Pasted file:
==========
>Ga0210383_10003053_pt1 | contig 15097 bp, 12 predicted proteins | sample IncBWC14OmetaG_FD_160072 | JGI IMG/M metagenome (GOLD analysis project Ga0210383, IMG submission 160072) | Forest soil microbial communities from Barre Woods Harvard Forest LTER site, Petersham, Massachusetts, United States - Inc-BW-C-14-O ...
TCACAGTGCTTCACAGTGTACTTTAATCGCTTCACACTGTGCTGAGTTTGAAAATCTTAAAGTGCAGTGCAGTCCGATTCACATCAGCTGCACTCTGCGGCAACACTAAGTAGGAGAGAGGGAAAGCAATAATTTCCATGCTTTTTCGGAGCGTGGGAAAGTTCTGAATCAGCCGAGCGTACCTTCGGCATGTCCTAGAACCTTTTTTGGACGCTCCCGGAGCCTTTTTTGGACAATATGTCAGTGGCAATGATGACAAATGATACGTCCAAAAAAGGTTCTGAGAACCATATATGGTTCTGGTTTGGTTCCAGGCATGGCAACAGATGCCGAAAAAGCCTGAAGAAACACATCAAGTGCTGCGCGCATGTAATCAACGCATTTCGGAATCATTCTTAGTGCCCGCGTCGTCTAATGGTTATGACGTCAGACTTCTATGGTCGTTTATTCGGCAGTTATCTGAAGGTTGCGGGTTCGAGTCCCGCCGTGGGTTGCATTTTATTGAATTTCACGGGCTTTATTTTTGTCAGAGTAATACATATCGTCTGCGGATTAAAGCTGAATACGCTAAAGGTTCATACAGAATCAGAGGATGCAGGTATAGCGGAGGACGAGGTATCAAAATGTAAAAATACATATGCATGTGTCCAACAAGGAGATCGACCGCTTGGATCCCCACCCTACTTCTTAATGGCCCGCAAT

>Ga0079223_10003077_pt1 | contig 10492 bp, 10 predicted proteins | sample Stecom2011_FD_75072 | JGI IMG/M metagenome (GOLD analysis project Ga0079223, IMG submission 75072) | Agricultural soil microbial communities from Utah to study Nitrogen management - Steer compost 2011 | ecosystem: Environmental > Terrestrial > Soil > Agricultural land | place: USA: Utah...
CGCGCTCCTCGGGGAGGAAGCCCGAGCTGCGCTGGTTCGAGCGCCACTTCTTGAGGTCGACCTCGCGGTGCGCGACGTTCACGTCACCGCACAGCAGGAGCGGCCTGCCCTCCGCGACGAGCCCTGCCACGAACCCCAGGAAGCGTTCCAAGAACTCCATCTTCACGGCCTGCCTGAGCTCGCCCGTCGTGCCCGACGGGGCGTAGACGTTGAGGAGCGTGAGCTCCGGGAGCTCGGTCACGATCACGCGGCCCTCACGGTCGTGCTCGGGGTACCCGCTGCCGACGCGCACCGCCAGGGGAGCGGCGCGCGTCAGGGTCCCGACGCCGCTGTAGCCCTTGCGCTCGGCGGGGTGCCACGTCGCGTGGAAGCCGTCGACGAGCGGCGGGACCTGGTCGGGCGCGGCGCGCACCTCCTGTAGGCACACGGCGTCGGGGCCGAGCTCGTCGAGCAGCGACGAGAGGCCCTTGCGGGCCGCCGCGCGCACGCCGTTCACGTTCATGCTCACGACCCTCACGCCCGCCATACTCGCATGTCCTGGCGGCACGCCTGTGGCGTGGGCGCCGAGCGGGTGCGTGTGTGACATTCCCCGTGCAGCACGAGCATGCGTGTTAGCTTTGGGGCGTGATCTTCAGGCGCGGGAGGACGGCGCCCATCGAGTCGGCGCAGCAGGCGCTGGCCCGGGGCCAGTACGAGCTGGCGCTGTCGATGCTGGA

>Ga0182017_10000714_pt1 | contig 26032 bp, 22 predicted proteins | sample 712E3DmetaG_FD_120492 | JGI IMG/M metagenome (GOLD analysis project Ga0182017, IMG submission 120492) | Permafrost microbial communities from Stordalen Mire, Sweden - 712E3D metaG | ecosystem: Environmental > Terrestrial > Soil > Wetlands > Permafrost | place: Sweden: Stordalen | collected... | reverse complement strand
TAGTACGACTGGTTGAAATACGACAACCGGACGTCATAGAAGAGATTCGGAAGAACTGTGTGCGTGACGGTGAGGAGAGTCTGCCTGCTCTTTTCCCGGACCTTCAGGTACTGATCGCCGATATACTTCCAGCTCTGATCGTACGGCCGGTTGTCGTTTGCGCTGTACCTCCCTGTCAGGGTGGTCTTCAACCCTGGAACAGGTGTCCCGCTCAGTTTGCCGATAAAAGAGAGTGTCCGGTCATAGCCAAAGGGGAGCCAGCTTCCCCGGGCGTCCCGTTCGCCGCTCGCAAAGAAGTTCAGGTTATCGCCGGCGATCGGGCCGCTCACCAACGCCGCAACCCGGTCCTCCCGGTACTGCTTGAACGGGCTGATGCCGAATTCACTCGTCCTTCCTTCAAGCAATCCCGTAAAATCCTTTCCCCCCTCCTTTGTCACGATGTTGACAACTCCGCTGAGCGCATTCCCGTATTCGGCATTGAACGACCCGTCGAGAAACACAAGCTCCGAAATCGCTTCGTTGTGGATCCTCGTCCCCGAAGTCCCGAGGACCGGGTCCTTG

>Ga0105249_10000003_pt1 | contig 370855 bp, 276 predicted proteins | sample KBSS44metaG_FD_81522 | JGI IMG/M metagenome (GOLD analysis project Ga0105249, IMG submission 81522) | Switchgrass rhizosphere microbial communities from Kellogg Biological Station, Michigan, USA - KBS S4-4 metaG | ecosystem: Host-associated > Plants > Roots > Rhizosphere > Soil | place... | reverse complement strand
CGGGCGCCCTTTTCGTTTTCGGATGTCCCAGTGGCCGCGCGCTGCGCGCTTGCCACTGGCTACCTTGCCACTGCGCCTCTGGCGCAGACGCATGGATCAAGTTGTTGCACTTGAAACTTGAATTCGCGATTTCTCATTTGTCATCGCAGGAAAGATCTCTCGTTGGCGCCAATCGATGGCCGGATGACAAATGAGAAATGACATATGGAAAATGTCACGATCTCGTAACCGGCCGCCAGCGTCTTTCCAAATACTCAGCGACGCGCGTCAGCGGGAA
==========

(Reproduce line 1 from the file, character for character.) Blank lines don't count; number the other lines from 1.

>Ga0210383_10003053_pt1 | contig 15097 bp, 12 predicted proteins | sample IncBWC14OmetaG_FD_160072 | JGI IMG/M metagenome (GOLD analysis project Ga0210383, IMG submission 160072) | Forest soil microbial communities from Barre Woods Harvard Forest LTER site, Petersham, Massachusetts, United States - Inc-BW-C-14-O ...